Amir Farokhi, Atlanta City Council District 2 Representative, not only voted for the bill but also helped write it. Farokhi believes the law will make the center city safer for pedestrians and drivers, but may worsen traffic.

“I think it will increase the quality of life if you’re walking down the street and trying to cross,” Farokhi said. “But it’ll certainly slow traffic to some degree because you’re not going to have cars turning on red. The exact effect remains to be seen through a trial perspective; it may be an extra thirty seconds per trip, or it may be an extra three minutes.”

Sophomore Zack Clowser agrees and believes the law’s effect on traffic will negatively outweigh its benefits.

“The law would just create more traffic,” Clowser said. “The right turns are there so that the lane doesn’t get backed up. Midtown already has too much traffic; adding to the problem just won’t be worth it.”

Propel ATL found that over two-thirds of Atlanta’s pedestrian fatalities happened in primarily black neighborhoods. While Farokhi believes the law would help decrease this racial disparity, he feels that other measures are needed to solve the problem.

“A lot of the pedestrian deaths do tend to be in [primarily] black neighborhoods where there’s less lighting and pedestrian infrastructure,” Farokhi said. “However, I think there’s other interventions that need to be made to reduce pedestrian fatalities where we’ve seen them.”

Nunnink believes that banning right turns on red will bring awareness to the issue of walkability in Midtown, hopefully paving the way for future policies.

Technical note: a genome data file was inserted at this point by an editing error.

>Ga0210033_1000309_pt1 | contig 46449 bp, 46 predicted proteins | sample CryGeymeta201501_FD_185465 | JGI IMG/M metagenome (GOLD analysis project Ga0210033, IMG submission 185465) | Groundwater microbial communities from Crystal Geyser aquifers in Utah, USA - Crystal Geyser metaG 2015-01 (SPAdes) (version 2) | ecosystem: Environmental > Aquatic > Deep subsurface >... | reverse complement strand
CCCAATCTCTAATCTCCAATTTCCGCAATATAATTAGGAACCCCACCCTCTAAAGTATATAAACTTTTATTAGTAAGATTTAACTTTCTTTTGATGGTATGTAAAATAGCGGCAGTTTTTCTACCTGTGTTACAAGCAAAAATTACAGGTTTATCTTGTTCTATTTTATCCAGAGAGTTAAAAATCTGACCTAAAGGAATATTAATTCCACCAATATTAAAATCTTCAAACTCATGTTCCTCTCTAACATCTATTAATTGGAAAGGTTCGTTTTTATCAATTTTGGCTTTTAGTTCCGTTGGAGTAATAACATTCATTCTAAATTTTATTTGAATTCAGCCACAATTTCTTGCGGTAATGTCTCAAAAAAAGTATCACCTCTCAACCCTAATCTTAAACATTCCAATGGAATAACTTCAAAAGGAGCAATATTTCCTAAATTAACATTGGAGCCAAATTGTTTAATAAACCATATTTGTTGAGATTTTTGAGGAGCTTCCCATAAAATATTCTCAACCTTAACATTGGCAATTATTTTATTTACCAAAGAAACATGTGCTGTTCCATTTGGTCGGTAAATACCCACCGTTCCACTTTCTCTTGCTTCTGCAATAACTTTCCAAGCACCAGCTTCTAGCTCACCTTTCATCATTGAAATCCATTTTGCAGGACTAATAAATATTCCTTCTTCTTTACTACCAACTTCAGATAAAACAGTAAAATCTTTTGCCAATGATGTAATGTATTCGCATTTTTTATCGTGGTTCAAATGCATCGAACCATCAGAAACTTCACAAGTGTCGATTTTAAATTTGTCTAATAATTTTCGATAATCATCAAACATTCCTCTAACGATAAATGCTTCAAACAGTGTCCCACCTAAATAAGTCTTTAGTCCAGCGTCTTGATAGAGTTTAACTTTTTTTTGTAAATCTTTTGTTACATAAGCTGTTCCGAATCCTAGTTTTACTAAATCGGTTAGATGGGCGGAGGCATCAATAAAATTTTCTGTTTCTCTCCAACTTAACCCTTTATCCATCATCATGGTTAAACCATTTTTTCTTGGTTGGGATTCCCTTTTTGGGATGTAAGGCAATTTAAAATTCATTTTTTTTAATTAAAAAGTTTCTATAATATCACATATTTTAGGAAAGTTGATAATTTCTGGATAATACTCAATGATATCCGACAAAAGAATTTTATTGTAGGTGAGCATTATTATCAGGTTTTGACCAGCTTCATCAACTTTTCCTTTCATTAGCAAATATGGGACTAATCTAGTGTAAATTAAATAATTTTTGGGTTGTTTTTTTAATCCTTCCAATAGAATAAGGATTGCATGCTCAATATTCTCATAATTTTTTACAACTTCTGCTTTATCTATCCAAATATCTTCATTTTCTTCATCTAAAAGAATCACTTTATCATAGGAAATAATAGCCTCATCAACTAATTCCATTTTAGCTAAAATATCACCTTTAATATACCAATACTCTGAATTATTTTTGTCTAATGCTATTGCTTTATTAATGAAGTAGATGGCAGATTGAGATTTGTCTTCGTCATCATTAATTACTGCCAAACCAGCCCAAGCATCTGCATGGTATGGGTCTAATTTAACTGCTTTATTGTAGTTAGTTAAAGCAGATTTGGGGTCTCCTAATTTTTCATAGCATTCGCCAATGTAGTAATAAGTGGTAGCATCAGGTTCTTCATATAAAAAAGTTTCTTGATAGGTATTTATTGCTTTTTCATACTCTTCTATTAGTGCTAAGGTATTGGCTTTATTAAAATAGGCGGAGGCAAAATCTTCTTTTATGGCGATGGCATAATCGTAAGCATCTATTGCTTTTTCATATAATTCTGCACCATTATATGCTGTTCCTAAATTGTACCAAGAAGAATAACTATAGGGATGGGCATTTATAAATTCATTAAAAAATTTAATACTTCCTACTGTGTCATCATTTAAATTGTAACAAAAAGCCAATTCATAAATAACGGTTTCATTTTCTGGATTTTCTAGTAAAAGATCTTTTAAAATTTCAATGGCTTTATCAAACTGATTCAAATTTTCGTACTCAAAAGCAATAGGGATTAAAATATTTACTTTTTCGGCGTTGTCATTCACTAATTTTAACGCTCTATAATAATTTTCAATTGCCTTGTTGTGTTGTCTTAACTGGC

“We should seek to standardize safety universally,” Nunnink said. “A complete ban on right turns across Atlanta would be the ideal next step to take, but if we raise awareness with this ban, other actions could pass in tandem, such as the implementation of bike lanes and sidewalks everywhere.”

Serna agrees with Nunnick and believes this is one step in the right direction for pedestrian protection.

“While the bill isn’t going to fix all walkability issues, it’s one piece of the puzzle that’s going to make life in Midtown safer,” Serna said. “Anytime we can prevent an injury is something that is always worth doing.”

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About the Contributors
Henry Moye
Henry Moye, Comment Section Editor
Henry is a sophomore that is very excited for his second year on the Southerner. Aside from working on the paper, Henry plays on the Midtown soccer team and competes with the Midtown debate team.
Penelope Keenan
Penelope Keenan, Writer
Penelope Keenan is a sophomore and this is her first year on the newspaper. Outside of school she is part of the mock trial and ultimate frisbee teams. She's excited to write for the Southerner this year.
Connie Erdozain
Connie Erdozain, A&E Managing Editor
Connie Erdozain is a junior and this is her third year writing for the Southerner. When she isn't writing, Connie enjoys painting, playing the piano, reading and spending time with her friends.